FDA Moves to Implement Administrative Detention Authority for Human and Animal Drugs
The Food and Drug Administration is accepting through Sept. 13 comments on a proposed regulation that would implement the administrative detention authority granted to it by the Food and Drug Administration Safety and Innovation Act with respect to drugs intended for human or animal use. The FDA is also inviting comments through Sept. 13 on a draft guidance on circumstances that would constitute delaying, denying, limiting or refusing a drug inspection.
Under the proposed rule, which is closely modeled on the current regulation for the administrative detention of medical devices, the FDA would be able to administratively detain drugs encountered during an inspection that an officer or employee conducting an inspection has reason to believe are adulterated or misbranded. Detention would prevent the use, movement or alteration of, or tampering with, such drugs until the FDA has had time to consider what action it should take and to initiate legal action, if appropriate. Detentions would generally be limited to 20 calendar days.
After the issuance of a detention order, the owner, operator or agent in charge of any factory, warehouse, other establishment or consulting laboratory where detained drugs are manufactured, processed, packed or held would be required to have, or establish, and maintain for two years adequate records relating to how the detained drugs may have become adulterated or misbranded, records on any distribution of the drugs before and after the detention period, records on the correlation of any in-process detained drugs that are put in final form to the completed drugs, records of any changes in, or processing of, the drugs permitted under the detention order, and records of any other movement. Such records would have to be provided to the FDA on request for review and copying.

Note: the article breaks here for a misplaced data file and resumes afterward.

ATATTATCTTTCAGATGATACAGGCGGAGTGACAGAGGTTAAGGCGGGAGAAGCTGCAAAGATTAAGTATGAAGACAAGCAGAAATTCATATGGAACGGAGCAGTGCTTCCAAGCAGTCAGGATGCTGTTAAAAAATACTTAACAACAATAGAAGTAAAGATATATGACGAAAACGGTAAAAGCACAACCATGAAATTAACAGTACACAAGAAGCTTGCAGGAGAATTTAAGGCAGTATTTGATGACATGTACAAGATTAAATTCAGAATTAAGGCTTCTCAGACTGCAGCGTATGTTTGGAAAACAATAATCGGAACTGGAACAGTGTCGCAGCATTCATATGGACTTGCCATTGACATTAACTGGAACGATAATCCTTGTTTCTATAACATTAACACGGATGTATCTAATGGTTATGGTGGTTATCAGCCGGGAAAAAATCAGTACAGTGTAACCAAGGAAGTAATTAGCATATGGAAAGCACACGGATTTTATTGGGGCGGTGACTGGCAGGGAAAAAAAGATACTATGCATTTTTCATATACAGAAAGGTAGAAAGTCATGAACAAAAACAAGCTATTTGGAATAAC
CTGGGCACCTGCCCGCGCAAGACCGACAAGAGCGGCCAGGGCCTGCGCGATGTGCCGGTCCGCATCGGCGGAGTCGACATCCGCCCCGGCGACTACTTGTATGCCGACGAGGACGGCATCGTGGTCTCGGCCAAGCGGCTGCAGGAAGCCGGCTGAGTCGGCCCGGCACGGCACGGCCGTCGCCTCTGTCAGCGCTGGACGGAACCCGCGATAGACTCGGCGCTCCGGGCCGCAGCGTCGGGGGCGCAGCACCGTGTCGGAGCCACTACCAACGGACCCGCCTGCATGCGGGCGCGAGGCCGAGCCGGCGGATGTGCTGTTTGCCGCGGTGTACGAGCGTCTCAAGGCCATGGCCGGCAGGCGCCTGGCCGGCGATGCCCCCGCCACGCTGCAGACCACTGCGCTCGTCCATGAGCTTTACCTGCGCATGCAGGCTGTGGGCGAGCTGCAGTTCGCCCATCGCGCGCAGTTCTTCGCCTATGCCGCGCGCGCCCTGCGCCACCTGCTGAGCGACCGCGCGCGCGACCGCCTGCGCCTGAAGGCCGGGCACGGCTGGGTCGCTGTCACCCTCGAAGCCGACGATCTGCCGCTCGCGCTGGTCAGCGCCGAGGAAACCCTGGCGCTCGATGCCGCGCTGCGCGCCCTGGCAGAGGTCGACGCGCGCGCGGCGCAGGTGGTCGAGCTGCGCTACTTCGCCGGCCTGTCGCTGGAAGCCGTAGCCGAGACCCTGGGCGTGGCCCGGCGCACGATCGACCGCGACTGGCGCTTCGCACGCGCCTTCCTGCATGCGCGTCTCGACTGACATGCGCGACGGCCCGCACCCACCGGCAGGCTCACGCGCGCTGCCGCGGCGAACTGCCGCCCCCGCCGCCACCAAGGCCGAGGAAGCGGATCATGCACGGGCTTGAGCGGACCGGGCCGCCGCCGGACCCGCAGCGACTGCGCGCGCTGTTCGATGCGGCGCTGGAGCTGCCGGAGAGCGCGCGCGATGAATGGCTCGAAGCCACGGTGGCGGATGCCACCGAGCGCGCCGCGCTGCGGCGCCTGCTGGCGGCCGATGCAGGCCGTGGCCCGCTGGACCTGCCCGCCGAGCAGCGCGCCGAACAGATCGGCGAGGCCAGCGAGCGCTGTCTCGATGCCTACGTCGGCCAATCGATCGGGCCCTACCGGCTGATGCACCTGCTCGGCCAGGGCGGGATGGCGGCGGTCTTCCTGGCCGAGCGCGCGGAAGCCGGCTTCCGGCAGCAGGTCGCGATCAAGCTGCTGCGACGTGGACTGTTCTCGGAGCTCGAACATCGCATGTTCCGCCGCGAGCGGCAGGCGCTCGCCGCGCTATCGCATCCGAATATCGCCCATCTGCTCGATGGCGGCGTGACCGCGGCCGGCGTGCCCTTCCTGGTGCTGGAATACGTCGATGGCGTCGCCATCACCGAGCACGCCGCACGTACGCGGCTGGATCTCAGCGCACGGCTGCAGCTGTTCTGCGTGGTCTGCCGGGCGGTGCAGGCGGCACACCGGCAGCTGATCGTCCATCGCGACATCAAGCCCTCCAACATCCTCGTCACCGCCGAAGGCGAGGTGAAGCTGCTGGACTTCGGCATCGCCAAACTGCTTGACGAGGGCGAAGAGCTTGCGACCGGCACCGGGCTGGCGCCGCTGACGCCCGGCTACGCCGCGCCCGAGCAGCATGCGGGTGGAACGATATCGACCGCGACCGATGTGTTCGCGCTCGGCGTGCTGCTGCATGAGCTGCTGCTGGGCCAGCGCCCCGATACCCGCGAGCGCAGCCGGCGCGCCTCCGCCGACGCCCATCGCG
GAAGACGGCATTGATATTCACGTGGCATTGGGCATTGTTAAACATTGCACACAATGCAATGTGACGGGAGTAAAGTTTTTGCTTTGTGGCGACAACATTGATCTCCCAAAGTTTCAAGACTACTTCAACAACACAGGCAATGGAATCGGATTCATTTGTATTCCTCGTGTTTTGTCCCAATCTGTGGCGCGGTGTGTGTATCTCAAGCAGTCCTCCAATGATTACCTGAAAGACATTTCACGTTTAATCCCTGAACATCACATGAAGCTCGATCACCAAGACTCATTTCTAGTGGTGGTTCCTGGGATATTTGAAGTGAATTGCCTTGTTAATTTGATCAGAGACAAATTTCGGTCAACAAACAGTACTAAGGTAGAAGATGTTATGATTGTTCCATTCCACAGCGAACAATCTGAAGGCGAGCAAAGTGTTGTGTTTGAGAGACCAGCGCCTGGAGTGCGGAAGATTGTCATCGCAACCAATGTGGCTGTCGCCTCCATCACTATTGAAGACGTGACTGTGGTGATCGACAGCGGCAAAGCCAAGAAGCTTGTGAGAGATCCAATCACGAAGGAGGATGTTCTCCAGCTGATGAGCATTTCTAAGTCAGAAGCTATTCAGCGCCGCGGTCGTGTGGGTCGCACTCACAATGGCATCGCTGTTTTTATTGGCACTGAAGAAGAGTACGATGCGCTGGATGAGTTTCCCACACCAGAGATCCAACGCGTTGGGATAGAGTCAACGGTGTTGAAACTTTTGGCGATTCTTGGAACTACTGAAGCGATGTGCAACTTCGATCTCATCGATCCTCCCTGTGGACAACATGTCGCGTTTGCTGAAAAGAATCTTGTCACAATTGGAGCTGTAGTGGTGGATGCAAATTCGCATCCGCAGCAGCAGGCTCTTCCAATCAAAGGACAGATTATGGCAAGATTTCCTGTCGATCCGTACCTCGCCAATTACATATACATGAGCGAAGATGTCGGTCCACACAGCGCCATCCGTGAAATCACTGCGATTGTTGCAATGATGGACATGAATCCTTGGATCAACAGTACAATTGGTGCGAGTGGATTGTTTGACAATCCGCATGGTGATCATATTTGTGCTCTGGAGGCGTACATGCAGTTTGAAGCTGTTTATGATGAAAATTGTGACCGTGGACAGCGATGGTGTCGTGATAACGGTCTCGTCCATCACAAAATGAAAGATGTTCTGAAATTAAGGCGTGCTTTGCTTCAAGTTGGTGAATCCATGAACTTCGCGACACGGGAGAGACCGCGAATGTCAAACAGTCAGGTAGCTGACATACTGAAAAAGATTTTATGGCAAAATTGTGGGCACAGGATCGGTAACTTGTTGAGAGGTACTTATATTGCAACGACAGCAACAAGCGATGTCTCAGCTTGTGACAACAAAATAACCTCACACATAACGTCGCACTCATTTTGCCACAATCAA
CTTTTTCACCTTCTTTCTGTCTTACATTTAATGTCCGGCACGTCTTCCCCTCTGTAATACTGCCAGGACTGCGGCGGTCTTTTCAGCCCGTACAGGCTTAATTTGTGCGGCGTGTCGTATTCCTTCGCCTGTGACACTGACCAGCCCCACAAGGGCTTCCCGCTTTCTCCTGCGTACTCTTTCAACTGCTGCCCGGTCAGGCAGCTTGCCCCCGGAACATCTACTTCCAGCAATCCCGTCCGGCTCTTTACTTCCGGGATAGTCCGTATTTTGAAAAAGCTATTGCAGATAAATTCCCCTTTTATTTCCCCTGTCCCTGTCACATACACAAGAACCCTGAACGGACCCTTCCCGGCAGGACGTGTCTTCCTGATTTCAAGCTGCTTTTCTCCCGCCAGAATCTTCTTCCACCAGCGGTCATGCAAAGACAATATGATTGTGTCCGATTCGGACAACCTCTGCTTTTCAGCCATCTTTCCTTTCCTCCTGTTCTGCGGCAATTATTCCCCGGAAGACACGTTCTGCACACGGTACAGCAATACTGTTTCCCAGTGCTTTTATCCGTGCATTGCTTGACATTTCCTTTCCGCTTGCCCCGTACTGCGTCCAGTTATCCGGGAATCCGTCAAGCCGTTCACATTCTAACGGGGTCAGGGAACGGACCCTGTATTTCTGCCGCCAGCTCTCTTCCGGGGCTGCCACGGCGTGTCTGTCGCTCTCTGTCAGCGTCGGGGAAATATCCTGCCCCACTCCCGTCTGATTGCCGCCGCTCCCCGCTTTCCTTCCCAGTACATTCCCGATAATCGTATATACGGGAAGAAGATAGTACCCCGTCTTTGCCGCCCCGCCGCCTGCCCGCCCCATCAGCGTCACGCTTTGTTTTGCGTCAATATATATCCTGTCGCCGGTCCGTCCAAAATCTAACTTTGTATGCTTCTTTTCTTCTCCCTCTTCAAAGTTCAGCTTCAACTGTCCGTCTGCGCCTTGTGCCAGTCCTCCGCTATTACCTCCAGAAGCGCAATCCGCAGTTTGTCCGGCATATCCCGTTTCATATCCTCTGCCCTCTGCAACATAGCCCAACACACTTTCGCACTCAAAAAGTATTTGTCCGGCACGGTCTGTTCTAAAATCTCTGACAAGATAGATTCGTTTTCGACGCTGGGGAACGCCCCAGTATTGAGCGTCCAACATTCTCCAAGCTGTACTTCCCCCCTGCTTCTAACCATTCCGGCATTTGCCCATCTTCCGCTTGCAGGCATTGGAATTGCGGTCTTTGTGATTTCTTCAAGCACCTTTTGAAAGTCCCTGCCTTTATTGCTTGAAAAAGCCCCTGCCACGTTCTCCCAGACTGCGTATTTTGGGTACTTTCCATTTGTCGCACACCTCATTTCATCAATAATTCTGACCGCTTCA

The FDA intends to issue a final rule no later than July 9, 2014, with an effective date no later than Aug. 8, 2014.
FDASIA provides that a drug that has been manufactured, processed, packed or held in any factory, warehouse or establishment whose owner, operator or agent delays, denies or limits an inspection, or refuses to permit entry or inspection, will be considered adulterated. The FDA has now made available a draft guidance to define the types of action, inaction and circumstances that would be considered to constitute delaying, denying or limiting inspection or refusing to permit entry or inspection.